Fast forward to Craigie on Main. While we have invested in some amenities to provide a greater experience for our guests, our overall approach and attitude have not changed. Additionally, our commitment to both "talking the talk AND walking the walk" in terms of sustainability and locally sourced ingredients has taken a quantum leap upward. Devra First pointed out in her February 9, 2009, review that it seems as though our staff has drunk some "Craigie’s biodynamic Kool-Aid." Perhaps some of our crew was a bit too excited and enthusiastic early on, but imagine how you might feel after being liberated from the shoe-horned quarters of the tiny basement and allowed to operate on a stage with room to perform! Also, we tend to attract employees who have passions and values of their own -- that’s why they want to work here. (It’s certainly not because it's easier; our daily-changing menu and frequently changing wine and drinks lists assure that it’s one of the tougher gigs in town.) Regardless, our service rankings have skyrocketed, and we think we’ve learned how, when, and when not to educate our guests.
The old cliche is true: Change does not come in one day. Craigie Street Bistrot was a remarkably different restaurant in year six than in years one through five, just as Craigie on Main is a different restaurant now than it was a year and a half ago when it was first reviewed by Devra First and received three (out of four) stars. Was I happy with this review? That is an interesting question.
The short answer is, of course, "no." This doesn’t mean I disagree with Ms. First's assessment, just that I did not like it because I had greater expectations and we had not yet met them. Did we have a few new cooks who needed to learn our seasonings, equipment, and techniques? Absolutely. Now we are a tighter, more cohesive kitchen brigade operating on the same page. We moved to the new, larger location to be able to say "yes" to so many of the conversations that had ended with "no." Parking, a bar, a full liquor license, room for larger parties, late-night dining, and of course to be able to raise the bar on what we, the kitchen brigade, could achieve with a menu. I can say, in hindsight, that I was proud of our efforts every night in the first few months, but I knew that more time was needed to grow into the space. Just because we had some new toys didn't mean we knew how to use them to reach our fullest potential, and how to use them in harmony to create what we envisioned as the "Craigie Experience."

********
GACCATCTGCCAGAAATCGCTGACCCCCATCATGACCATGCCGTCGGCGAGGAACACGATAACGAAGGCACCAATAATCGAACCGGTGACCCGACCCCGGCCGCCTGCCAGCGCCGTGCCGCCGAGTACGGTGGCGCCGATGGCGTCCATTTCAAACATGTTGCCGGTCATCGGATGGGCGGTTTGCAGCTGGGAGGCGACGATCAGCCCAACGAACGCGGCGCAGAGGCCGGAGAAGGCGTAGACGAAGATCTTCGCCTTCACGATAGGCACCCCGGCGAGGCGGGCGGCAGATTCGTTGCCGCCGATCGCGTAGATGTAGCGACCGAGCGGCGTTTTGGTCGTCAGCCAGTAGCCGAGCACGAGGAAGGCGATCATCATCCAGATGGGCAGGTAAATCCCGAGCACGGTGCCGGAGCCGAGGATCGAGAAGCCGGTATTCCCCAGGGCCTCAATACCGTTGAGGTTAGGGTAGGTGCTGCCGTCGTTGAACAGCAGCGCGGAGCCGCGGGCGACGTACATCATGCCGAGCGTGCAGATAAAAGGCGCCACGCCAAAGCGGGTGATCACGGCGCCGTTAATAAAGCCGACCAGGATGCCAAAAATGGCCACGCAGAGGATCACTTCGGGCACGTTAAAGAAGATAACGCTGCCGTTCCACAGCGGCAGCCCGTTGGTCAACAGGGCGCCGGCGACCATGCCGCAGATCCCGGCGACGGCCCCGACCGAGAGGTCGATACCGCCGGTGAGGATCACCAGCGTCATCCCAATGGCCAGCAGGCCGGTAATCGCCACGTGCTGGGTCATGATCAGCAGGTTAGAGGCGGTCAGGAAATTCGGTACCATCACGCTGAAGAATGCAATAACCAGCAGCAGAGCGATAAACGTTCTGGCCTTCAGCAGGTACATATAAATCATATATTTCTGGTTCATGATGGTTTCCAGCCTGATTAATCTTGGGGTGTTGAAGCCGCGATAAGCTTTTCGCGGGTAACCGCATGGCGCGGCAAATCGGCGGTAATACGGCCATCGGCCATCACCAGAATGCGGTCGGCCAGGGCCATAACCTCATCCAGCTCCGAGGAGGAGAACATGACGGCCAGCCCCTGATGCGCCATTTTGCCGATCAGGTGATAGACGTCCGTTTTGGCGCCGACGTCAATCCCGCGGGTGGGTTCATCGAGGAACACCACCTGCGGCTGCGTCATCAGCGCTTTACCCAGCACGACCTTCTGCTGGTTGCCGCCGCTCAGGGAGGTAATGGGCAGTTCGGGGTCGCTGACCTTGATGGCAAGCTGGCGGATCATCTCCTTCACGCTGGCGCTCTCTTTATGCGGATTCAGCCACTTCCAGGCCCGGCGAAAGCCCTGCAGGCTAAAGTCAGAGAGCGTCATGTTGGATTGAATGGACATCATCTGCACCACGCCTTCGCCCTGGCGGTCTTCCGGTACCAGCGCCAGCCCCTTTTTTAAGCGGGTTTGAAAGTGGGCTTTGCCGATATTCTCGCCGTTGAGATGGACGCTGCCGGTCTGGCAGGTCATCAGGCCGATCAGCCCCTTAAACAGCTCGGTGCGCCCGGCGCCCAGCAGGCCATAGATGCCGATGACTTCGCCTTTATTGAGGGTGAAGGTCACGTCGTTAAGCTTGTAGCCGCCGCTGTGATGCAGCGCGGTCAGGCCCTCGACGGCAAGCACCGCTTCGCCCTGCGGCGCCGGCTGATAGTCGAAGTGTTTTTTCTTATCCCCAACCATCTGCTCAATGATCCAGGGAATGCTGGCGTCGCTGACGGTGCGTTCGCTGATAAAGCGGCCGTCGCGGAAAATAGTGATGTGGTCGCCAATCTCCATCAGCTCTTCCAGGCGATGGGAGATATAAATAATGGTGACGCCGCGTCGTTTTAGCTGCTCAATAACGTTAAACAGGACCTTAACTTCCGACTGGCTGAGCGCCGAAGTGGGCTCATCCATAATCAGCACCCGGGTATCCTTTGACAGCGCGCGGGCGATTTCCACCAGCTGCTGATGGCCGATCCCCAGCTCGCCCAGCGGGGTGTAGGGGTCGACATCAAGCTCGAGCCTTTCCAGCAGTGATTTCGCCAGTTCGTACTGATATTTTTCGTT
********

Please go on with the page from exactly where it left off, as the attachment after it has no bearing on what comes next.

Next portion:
So what is Craigie on Main now? Quite frankly (and at the risk of sounding self-serving), we are everything I could have asked for and then some.
Diners are literally lining up before the doors open to experience Craigie, and the best part is they can do this in a myriad of ways. Some are waiting to join us at the bar, which fills quickly every night for our "cult-following" burgers, pig tails, craft cocktails, and more. A growing number of others are ready to try our full-on 10-course tasting menu or perhaps share a pig’s head or roasted chicken. Maybe it’s in a cozy corner banquette one night, and the next a seat at kitchen "ringside" for some dinner theater. While we can’t be all things to all people (nor do we aspire to), we can and do offer a wider variety of guest experiences than most fine dining establishments.
Bottom line, however, is that we are making a lot of people happy in an environment where you don’t need to abide by a dress code, or worry about whether it’s OK to use your fingers to pick at the confit milk-fed pig’s head (in the true spirit of bistrots modernes). At Craigie on Main, I cook the food I’ve dreamed of and we're fortunate to have guests enthusiastically lining up, cleaning their plates, and coming back for more. How many stars does this get you? This is also an interesting question.
What's cooking in the world of food.
ContributorsSheryl Julian, the Globe's Food Editor, writes regularly for the Food section.
Devra First is the Globe's food reporter and restaurant critic. Her reviews appear weekly in the Food section.
Ellen Bhang reviews Cheap Eats restaurants for the Globe and writes about wine.